Tiffany was particularly on her game last evening. She stated that GHD's "composite sampling was not very representative" and was "inadequate." Pat McLean stated that "the committee (TAG) was not very happy with composite sampling" and that Lou Almeida's argument that "composite sampling had been accepted simply doesn't hold water". Wow!

Sebastian assailed Lou advising that his purported dioxin TEQ criteria of 99 pg/g was inappropriate and furthermore that his supplied historical documents were both inadequate and not conclusive in regards to the likely soil contaminants in the Gap area.

Upon Lou's suggestion that there might be a problem with the definition of the Gap area, Pat McLean came back with it might be "difficult for Lanxess and GHD to find the Gap area". Holy crap but has Pat been eating her cheerios of late? She followed this by stating that no additional soil sampling in the Gap area has been done and that has been "a consistent message for many years."Tiffany again reinforced her opinion that real sampling not composite sampling is required.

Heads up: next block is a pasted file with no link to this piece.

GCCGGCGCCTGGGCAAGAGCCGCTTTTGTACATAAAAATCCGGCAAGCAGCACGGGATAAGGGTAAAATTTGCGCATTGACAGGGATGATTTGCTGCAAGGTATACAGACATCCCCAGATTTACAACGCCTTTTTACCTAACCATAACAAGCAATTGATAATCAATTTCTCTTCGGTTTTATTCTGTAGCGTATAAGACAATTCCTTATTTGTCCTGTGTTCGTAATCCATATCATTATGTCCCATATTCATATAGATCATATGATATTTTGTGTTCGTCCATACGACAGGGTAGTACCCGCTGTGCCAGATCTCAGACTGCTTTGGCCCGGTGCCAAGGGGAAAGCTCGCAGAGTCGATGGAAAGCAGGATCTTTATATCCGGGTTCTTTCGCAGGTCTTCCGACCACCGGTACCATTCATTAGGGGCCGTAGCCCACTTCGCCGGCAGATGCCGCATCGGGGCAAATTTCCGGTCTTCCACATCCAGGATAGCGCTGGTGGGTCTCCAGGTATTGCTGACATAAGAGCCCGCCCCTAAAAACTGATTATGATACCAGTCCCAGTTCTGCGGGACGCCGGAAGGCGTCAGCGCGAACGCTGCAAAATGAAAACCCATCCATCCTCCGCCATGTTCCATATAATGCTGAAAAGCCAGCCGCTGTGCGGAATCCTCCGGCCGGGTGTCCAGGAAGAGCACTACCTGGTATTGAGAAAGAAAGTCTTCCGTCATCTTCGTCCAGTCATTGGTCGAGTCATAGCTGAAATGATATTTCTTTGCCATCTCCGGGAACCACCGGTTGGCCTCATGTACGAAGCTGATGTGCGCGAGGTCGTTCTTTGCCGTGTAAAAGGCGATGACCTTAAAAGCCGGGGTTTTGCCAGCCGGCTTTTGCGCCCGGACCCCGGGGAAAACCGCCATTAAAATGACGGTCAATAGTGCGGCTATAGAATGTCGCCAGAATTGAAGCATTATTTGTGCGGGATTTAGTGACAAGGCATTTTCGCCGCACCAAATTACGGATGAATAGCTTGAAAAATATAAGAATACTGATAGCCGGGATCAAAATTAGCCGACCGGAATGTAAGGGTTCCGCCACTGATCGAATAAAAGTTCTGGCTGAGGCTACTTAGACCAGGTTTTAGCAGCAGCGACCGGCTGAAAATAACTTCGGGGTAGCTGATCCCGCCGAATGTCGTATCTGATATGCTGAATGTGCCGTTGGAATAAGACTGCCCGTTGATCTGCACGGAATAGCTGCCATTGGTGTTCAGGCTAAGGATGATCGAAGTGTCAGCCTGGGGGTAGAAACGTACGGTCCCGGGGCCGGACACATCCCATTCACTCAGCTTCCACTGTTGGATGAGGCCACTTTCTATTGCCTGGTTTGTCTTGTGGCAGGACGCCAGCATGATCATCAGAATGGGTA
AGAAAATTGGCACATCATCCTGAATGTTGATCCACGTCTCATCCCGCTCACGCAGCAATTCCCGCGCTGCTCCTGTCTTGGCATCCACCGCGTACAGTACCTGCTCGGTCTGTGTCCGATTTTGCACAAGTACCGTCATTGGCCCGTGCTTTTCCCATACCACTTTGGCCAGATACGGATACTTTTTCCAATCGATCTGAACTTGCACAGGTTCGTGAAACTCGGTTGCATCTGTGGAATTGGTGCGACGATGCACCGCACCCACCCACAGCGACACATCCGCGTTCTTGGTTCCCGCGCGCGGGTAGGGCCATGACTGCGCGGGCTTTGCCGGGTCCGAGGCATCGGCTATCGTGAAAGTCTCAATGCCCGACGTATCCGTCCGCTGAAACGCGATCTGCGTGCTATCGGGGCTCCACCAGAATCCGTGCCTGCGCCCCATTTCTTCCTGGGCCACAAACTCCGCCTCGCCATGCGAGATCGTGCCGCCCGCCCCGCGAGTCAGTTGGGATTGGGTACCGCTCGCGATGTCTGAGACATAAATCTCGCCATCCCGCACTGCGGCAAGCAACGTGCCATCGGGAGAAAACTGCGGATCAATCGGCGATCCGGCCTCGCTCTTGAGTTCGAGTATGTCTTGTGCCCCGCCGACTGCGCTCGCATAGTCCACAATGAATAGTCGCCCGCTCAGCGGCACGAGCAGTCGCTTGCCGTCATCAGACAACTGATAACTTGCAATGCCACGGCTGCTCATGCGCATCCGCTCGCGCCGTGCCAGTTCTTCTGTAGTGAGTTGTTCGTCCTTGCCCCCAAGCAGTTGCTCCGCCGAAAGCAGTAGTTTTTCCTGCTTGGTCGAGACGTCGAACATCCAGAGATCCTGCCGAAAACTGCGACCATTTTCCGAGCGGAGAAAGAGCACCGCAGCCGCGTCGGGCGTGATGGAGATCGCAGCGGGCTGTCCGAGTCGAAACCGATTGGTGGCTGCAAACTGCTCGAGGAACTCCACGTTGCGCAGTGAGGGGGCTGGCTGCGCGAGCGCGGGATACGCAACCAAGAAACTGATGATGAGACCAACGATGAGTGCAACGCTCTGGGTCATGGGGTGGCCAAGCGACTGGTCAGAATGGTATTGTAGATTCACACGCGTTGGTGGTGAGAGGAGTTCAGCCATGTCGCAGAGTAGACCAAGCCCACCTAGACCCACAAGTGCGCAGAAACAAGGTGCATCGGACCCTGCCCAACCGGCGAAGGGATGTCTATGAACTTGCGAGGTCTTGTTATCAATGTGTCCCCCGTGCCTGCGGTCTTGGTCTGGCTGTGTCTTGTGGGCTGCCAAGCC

Joe Kelly, I believe in support of his colleagues, however went one appropriate step further. He stated that the historic data available has key elements missing (i.e. Gap and Stroh Drain sampling) and that "we have an area that flows to the creek. It would benefit everyone to get it tested. It's a win-win." This focusing by Joe Kelly is important. I am concerned that the sole focus on the Gap could prove disastrous for the Stroh Drain investigation if Lanxess/GHD somehow manage to find samples with low concentrations of dioxins/furans and DDT then that will be their excuse not to examine the Stroh Drain. It is unconscionable that the parties with a huge financial stake at risk are the same parties in charge of sampling and everything else. It's called a conflict of interest folks.

Further comments and discussion from last night's meeting will be presented here tomorrow. This includes comments from Susan and Linda Dickson.